Australia’s live performance industry continues to boost our economy by generating revenue of $1.43 billion last year, according to Live Performance Australia’s Ticket Attendance and Revenue Survey 2016.
The report is the most comprehensive survey of ticket sales for Australian live performance events and is conducted annually by peak body Live Performance Australia (LPA).
Between 2008 and 2016, live performance industry revenue has increased by 34.8%, despite falling in 2011, 2012 and 2015.
18.78 million tickets were sold to live performance events in 2016, which is a 1.2% increase in revenue and a 0.8% increase in attendances when compared to LPA’s 2015 report findings. Average ticket prices declined by 3% and on average Australians spent $59 per person on live performance events.
As per previous years, the report findings showed Contemporary Music and Musical Theatre to be the two largest contributors to the industry, generating 30.8% and 24.3% of revenue respectively, and a combined attendance rate of 47.7% (8.96m).
Classical Music saw 36.1% revenue growth and an increase of 22.7% in attendance which is the highest revenue for Classical Music recorded since 2008 and highest attendance since 2012. The average ticket price increased by 9.7%.
Festivals have taken a hit with a 25.2% decline in revenue and a 48.2% decline in attendance. These declines are largely due to the cancellation of major national touring festivals like Future Music Festival and Stereosonic in 2016. The average ticket price increased by 6.7% ($85.35).
LPA Chief Executive Evelyn Richardson said the survey results highlighted the critical importance of a more strategic policy approach from the Turnbull Government for the live performance industry.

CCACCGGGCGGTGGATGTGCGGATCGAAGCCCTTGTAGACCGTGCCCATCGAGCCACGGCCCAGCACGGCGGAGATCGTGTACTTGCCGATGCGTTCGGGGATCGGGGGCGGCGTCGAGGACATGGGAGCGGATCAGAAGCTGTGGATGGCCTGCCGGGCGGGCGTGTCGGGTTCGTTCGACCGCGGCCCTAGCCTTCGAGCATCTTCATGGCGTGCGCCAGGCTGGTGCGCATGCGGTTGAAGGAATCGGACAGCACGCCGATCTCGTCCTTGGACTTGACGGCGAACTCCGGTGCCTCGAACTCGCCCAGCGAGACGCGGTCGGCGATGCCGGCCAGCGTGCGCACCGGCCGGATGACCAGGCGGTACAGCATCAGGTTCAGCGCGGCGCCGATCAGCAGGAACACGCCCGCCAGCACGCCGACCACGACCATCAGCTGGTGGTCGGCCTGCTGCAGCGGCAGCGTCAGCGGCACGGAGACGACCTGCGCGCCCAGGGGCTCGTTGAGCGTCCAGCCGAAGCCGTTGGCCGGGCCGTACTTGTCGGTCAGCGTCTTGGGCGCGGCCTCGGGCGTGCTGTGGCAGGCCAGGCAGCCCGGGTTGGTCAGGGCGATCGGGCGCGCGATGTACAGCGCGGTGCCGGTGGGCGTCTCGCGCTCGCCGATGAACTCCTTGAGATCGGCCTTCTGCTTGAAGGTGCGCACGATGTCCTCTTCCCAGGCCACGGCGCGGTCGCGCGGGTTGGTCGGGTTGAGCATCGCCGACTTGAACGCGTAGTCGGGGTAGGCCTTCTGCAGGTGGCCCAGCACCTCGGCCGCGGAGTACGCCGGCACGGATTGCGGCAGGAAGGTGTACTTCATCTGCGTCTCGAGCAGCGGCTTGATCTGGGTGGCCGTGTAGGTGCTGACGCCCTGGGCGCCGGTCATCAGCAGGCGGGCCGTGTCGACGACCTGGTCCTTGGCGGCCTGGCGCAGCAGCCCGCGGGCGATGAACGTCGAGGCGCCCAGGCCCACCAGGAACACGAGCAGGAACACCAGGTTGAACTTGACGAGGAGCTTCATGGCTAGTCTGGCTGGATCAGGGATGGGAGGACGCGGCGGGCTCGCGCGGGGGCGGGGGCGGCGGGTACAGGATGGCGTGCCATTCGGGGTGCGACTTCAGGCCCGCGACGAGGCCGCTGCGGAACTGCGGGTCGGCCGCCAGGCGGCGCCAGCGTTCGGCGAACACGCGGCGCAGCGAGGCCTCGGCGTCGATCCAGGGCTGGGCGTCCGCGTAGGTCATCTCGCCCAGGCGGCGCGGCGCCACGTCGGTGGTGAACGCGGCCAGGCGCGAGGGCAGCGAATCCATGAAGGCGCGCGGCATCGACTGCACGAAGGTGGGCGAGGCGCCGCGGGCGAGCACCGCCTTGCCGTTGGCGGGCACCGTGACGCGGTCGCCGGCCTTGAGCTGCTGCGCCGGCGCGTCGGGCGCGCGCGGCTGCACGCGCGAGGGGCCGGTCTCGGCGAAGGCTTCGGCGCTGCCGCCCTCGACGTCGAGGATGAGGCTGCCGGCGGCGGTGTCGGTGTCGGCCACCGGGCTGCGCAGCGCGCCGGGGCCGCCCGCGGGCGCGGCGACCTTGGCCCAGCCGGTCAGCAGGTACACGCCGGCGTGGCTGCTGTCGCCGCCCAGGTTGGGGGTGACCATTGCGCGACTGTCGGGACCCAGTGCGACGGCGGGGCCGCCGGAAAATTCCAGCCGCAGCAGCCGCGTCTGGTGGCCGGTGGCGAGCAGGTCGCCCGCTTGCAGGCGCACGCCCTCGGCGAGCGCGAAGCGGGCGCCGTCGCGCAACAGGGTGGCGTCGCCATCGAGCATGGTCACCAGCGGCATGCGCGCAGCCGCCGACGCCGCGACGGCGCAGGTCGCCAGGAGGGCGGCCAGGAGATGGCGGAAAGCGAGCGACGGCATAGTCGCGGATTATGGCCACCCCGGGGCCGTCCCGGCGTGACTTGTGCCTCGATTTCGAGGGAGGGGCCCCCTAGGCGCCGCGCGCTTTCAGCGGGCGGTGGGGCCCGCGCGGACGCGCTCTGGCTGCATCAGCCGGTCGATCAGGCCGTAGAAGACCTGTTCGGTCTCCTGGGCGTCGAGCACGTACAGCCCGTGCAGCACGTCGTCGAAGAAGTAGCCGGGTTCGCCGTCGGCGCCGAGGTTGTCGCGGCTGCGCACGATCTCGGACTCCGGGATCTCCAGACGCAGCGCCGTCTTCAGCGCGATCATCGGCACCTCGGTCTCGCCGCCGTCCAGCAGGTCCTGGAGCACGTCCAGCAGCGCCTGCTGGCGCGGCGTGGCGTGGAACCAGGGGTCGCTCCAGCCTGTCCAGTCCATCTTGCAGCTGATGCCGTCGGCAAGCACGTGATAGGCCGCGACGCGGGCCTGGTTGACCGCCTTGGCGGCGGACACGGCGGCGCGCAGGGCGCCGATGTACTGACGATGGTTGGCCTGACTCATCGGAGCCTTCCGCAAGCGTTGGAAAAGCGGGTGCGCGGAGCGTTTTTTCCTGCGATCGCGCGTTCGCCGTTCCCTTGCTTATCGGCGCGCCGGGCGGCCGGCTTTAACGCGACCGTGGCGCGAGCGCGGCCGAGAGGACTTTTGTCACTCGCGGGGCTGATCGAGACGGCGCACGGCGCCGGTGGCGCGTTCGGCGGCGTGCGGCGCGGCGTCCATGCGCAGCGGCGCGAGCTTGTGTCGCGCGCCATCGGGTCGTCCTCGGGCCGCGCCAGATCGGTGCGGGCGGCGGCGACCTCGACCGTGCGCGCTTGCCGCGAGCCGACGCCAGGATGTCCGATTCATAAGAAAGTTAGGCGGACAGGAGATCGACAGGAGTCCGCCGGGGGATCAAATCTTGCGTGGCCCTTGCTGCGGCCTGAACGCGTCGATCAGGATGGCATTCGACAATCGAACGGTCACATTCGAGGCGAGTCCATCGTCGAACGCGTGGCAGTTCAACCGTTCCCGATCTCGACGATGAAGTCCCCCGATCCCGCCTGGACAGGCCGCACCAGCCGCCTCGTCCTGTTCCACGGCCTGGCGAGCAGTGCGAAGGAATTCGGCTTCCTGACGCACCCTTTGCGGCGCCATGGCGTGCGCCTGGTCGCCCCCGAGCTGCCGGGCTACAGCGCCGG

“These figures underscore the economic and cultural value of the live performance industry for millions of Australians. The need for increased investment in the performing arts has never been greater.
“We have access to a wide array of high-quality local and international performances, which the report shows Australians truly value and enjoy. However, if Australia is going to continue to compete globally, to satisfy both Australian audiences and attract international tourists, we need to ensure we invest more, not less, in creating local product that is world class,” said Ms Richardson.
“Instead, the last few years have seen funding cuts, our small to medium sector massively impacted, and very little indication that Government is prepared to deliver on its vision for innovation and jobs growth in our sector.
“We strongly believe that the Government needs to step up and support greater investment in our industry which creates jobs, employs more than 34 000 people, generates significant economic activity and enriches the cultural lives of millions of Australians,“ Ms Richardson said.
The Ticket Attendance and Revenue Survey 2016 can be accessed as an interactive web-based document by heading here.